Water-Activated vs. Self-Adhesive Stamps

The world’s first adhesive postage stamp was issued by Great Britain in 1837.  The Penny Black had a substance applied to the back made from potato starch, wheat starch, and acacia gum.  For more than a century, most stamps were water activated, meaning they had a gum backing that had to be moistened before use.   Collectors soaked these stamps in water to remove the paper the stamp was applied to.  (For more information about soaking stamps click here.)

Self-adhesive stamps are affixed without being moistened.  Your stamps will always be on some form of backing paper*, whether it be the original paper the stamp came on (for mint stamps) or an envelope that went through the mail (for used stamps).  In either case, to add a self-adhesive stamp to your album, take a pair of good sharp scissors and trim around the stamp beyond the tips of the perforations, as close to the perfs as possible without cutting into them.  Ideally, you’ll have 1 mm or less of space between the edge of the perforations and the edge of the backing paper/envelope.  You can then put them into the appropriate mount as usual (for help finding the right mount size, check out our handy Mount Finder Tool).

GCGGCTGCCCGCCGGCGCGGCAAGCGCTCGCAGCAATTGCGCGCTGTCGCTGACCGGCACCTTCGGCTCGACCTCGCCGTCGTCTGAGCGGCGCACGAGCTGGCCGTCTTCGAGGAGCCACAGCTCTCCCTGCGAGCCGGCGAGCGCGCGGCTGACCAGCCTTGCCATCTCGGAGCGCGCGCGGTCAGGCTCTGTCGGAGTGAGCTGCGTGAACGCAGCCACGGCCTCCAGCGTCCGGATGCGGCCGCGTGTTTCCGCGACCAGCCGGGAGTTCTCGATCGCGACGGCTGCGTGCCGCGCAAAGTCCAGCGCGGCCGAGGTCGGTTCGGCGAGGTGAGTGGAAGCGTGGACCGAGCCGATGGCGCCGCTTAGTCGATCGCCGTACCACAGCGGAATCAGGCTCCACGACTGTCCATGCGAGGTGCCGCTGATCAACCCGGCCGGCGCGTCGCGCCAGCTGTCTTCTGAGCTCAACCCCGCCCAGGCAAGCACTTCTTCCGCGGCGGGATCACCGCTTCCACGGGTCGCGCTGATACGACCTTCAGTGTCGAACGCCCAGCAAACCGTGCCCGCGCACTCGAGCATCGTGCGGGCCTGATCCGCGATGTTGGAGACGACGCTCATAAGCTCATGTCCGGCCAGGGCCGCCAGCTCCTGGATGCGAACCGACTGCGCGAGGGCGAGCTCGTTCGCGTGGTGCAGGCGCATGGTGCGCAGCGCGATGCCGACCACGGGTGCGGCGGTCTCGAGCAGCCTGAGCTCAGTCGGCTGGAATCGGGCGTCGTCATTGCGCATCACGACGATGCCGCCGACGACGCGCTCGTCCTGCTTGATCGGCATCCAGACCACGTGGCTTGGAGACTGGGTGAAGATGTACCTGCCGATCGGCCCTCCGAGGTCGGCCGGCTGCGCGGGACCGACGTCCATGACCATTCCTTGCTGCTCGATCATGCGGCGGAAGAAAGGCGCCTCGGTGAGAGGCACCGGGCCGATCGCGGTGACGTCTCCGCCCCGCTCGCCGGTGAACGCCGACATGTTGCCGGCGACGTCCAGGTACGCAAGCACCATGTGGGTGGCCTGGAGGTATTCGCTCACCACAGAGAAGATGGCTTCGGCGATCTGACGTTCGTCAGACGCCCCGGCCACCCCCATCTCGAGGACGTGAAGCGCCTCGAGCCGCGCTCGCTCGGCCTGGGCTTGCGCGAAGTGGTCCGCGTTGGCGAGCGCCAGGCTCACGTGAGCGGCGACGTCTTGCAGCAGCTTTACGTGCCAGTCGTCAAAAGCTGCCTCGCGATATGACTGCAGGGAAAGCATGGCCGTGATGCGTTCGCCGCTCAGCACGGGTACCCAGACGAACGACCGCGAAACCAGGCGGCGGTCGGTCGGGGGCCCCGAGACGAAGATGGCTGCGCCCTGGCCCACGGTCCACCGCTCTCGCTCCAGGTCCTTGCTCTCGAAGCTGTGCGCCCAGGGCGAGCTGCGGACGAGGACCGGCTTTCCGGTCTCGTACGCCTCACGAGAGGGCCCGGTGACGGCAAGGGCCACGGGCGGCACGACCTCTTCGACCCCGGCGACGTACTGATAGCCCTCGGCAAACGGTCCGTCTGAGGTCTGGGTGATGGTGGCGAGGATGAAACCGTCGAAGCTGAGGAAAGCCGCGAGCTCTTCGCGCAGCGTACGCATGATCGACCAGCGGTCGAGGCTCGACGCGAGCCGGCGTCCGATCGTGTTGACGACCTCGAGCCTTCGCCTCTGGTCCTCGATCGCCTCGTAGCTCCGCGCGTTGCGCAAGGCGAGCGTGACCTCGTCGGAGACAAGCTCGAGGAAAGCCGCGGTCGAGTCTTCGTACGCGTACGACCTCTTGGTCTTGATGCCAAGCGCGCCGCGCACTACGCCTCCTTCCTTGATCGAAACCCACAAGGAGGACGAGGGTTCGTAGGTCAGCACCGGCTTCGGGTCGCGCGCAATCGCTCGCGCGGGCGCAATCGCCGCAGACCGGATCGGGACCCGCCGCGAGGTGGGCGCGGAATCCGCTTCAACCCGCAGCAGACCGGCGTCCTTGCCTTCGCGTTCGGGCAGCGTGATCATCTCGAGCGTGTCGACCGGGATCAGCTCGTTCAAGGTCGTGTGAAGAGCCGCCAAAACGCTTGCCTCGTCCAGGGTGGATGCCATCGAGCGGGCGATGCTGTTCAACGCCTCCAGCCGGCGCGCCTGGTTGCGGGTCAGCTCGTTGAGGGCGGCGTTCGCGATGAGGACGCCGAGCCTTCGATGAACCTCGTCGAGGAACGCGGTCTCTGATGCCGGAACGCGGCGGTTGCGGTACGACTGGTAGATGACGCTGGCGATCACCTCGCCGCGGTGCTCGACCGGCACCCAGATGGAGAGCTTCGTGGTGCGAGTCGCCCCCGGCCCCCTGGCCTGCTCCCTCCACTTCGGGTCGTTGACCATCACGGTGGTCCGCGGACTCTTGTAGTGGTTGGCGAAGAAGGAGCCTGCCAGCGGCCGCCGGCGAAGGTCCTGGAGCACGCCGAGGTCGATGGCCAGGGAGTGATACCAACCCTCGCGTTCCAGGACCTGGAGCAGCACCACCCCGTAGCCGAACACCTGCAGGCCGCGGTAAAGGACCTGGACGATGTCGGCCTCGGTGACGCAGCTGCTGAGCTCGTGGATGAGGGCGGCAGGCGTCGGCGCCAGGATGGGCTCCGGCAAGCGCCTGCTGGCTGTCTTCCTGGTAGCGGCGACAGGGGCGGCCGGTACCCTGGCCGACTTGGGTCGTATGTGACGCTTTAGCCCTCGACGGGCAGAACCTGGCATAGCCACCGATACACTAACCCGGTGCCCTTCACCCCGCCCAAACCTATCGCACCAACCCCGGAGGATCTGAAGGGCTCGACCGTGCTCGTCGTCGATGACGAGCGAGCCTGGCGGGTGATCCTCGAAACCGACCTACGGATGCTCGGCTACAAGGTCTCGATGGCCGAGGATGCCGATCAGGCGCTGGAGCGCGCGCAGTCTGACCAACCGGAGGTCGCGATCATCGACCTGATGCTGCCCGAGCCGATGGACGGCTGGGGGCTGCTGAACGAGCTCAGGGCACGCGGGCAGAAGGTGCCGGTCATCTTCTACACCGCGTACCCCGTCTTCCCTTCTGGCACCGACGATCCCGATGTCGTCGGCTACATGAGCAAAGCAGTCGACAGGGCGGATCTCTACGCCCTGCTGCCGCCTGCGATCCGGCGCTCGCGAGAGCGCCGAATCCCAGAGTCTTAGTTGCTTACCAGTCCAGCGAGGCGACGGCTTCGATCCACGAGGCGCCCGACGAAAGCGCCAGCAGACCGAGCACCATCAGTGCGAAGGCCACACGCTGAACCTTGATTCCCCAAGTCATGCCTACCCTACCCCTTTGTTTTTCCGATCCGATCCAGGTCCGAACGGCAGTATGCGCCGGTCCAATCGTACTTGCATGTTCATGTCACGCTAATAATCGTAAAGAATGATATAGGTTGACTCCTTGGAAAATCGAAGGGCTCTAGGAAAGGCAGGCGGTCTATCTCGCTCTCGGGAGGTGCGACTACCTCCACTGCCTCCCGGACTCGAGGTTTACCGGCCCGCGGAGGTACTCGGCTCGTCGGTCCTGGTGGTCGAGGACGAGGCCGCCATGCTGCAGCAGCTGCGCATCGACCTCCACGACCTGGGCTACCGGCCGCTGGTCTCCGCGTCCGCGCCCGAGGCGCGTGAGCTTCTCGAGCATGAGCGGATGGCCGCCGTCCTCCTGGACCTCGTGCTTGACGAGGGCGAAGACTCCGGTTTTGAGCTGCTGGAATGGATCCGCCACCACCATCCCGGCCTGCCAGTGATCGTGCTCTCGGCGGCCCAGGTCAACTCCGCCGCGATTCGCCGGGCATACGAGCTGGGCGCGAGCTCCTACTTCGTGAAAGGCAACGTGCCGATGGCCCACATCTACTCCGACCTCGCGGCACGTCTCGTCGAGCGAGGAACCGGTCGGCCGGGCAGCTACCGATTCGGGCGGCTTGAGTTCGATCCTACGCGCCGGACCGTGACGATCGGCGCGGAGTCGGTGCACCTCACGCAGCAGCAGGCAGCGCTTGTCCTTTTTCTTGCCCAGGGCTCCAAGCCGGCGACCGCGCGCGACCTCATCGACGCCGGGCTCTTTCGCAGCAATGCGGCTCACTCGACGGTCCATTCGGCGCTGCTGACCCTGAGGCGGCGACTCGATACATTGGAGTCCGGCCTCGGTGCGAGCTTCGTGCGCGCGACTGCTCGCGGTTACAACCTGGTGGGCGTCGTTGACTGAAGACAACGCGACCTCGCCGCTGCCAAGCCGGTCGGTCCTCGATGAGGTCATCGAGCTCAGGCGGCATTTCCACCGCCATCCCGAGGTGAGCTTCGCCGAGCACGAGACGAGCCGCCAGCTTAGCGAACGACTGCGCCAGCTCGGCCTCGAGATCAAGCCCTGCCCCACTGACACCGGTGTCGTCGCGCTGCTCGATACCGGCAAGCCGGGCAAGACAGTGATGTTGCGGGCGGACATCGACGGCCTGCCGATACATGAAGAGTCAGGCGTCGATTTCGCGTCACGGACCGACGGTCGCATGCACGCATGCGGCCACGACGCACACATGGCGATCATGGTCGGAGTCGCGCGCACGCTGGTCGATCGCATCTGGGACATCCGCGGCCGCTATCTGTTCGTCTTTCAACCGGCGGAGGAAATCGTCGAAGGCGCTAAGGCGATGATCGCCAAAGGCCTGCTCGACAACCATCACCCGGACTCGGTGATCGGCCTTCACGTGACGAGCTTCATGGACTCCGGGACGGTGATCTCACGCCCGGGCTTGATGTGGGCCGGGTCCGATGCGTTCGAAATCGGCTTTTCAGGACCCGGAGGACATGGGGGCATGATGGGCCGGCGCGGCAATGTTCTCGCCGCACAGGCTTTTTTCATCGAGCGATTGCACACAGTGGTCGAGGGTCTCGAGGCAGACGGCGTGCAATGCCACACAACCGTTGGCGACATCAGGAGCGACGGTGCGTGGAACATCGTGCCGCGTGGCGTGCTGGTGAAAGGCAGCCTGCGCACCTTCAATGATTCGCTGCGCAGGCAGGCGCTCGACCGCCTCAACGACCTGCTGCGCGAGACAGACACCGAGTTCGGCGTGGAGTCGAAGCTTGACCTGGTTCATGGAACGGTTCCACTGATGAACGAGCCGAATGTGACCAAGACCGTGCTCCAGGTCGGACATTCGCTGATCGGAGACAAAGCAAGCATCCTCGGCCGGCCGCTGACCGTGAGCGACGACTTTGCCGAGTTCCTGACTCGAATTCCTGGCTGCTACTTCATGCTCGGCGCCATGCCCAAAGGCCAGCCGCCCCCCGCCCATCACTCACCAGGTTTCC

*We do not recommend attempting to soak off self-adhesive stamps.  While it can be done using certain chemicals, these can be hazardous to your health if not used in a well-ventilated area, or can even damage the stamps.  It’s much safer to simply trim off the excess paper and use a slightly larger mount than might otherwise be needed.

3632-serpent-perfMost U.S. stamps issued today are self-adhesive.  They have wavy, “serpentine” die cuts
made to look like perforations or they’ll have no perforations at all.

1552The first U.S. self-adhesive stamp was issued in for the 1974 Christmas season.  It was more expensive to produce than water-activated stamps and Postal Service officials thought it was being reused.  For collectors, the problem occurred over time.  They found if they tried to soak the stamp off the paper, the stamp’s paper would separate destroying the stamp.  Many collectors just trimmed the paper.  After several years, the stamps became discolored because of the unstable adhesive that was used.  It would be many years before the U.S. would issue another self-adhesive stamp.

The Postal System tried self-adhesives again in 1989 with greater success.  The 1990s and 2431early 2000s marked a transition time.  In 1994, less than 10 percent of U.S. stamps
were self-adhesive.  By 2013, almost all the stamps were issued with that way.






Share this Article

Leave a Reply

Your email address will not be published. Required fields are marked *